- Antonczyk, Dirk & Fitzenberger, Bernd & Sommerfeld, Katrin, 2010.
"Rising wage inequality, the decline of collective bargaining, and the gender wage gap,"
Elsevier, vol. 17(5), pages 835-847, October.
- Antonczyk, Dirk & Fitzenberger, Bernd & Sommerfeld, Katrin, 2010. "Rising Wage Inequality, the Decline of Collective Bargaining, and the Gender Wage Gap," IZA Discussion Papers 4911, Institute for the Study of Labor (IZA).
- Antonczyk, Dirk & Fitzenberger, Bernd & Sommerfeld, Katrin, 2010. "Rising wage inequality, the decline of collective bargaining, and the gender wage gap," ZEW Discussion Papers 10-014, ZEW - Zentrum für Europäische Wirtschaftsforschung / Center for European Economic Research.
- David Neumark & William L. Wascher, 2008. "Minimum Wages," MIT Press Books, The MIT Press, edition 1, volume 1, number 0262141027.
- Gernot Nerb, 2006. "Mögliche Auswirkungen der geplanten EU-Dienstleistungsrichtlinie auf die Wirtschaft Deutschlands," Ifo Schnelldienst, Ifo Institute for Economic Research at the University of Munich, vol. 59(05), pages 19-24, 03.
- Thomas Kiessl & Carsten Pohl & Heinz Schmalholz, 2006. "Ostdeutsche Unternehmen betrachten EU-Dienstleistungsrichtlinie mit Skepsis," ifo Dresden berichtet, Ifo Institute for Economic Research at the University of Munich, vol. 13(01), pages 15-26, 02.
- Shingo Ishiguro & Laixun Zhao, 2009. "Raising Wages To Deter Entry Into Unionized Markets," The Japanese Economic Review, Japanese Economic Association, vol. 60(4), pages 435-445.
Blog mentionsAs found by EconAcademics.org, the blog aggregator for Economics research:
- When do employers support minimum wages?
by Economic Logician in Economic Logic on 2012-06-08 14:35:00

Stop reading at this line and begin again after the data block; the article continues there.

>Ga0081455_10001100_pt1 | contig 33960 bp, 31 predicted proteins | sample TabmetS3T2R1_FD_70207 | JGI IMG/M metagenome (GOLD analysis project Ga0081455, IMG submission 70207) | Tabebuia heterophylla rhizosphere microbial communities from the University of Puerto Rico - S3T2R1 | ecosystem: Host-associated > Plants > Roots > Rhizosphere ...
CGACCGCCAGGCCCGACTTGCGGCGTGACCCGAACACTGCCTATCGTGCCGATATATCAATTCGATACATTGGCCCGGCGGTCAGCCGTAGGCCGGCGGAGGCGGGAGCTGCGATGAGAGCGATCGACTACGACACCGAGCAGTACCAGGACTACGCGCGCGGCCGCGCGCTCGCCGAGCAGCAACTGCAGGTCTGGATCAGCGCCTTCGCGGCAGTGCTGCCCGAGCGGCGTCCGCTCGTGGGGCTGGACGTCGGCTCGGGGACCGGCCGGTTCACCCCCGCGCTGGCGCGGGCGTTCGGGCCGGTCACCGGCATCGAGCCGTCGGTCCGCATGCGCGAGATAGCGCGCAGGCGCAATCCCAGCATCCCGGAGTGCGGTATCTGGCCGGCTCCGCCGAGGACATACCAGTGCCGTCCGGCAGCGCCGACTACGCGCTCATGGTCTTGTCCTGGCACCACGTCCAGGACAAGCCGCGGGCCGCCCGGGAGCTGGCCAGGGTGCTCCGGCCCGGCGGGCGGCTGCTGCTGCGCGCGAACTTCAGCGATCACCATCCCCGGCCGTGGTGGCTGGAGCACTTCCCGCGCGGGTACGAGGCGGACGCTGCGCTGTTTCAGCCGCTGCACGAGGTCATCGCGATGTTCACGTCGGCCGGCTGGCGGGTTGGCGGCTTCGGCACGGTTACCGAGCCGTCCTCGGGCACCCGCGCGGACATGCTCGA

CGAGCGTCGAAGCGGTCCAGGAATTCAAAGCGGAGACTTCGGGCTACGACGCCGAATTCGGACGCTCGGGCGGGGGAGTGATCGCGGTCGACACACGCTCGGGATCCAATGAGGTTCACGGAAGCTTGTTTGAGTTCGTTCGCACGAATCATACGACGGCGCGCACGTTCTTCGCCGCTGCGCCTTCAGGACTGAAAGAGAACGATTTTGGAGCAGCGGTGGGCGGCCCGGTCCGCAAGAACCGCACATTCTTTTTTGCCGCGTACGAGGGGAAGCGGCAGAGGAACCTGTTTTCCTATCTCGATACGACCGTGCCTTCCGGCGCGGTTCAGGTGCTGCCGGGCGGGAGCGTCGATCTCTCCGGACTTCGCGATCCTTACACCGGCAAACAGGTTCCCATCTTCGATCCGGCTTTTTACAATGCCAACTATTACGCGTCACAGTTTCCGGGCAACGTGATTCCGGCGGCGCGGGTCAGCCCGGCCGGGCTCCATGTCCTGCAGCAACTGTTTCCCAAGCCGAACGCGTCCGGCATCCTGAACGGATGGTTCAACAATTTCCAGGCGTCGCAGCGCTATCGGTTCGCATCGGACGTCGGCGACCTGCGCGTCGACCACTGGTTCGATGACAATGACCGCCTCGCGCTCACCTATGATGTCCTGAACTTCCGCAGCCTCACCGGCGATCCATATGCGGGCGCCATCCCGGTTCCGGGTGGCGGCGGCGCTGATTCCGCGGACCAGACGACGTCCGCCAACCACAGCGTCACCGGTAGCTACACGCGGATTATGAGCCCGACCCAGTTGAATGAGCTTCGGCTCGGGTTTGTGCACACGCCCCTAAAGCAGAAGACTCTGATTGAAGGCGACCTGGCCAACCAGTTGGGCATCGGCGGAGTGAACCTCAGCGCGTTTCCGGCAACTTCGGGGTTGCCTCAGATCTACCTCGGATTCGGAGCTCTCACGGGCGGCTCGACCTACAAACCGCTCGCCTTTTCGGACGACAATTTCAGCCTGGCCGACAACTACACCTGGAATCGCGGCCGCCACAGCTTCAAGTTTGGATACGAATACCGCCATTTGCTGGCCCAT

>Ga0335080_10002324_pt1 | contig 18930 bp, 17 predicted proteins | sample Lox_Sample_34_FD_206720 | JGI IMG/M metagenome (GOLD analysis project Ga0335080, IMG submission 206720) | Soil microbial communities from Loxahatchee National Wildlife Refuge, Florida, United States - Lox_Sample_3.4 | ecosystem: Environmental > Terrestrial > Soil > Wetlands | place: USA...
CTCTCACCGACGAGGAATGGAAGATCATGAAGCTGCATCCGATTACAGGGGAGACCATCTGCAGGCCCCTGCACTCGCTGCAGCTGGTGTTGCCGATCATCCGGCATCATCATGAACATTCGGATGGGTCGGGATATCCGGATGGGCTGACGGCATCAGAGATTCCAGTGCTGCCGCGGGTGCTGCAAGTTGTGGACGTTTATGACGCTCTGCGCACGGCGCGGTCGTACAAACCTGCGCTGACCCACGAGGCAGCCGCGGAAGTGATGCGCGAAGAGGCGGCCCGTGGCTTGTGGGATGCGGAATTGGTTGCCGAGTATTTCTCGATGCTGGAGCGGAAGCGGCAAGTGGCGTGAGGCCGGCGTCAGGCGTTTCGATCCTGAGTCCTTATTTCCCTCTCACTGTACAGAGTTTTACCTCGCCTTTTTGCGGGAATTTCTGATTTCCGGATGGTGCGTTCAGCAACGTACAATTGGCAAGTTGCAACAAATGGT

- When do employers support minimum wages?
by email@example.com (Paul Walker) in Anti-Dismal on 2012-06-09 00:26:00
by himaginary in himaginaryの日記 on 2012-06-11 07:00:00
- Bachmann, Ronald & König, Marion & Schaffner, Sandra, 2012.
"Lost in Transition? Minimum Wage Effects on German Construction Workers,"
IZA Discussion Papers
6760, Institute for the Study of Labor (IZA).
- Ronald Bachmann & Marion König & Sandra Schaffner, 2012. "Lost in Transition? – Minimum Wage Effects on German Construction Workers," Ruhr Economic Papers 0358, Rheinisch-Westfälisches Institut für Wirtschaftsforschung, Ruhr-Universität Bochum, Universität Dortmund, Universität Duisburg-Essen.
For technical questions regarding this item, or to correct its authors, title, abstract, bibliographic or download information, contact: (Mark Fallak).
If you have authored this item and are not yet registered with RePEc, we encourage you to do it here. This allows to link your profile to this item. It also allows you to accept potential citations to this item that we are uncertain about.
If references are entirely missing, you can add them using this form.
If the full references list an item that is present in RePEc, but the system did not link to it, you can help with this form.
If you know of missing items citing this one, you can help us creating those links by adding the relevant references in the same way as above, for each refering item. If you are a registered author of this item, you may also want to check the "citations" tab in your profile, as there may be some citations waiting for confirmation.
Please note that corrections may take a couple of weeks to filter through the various RePEc services.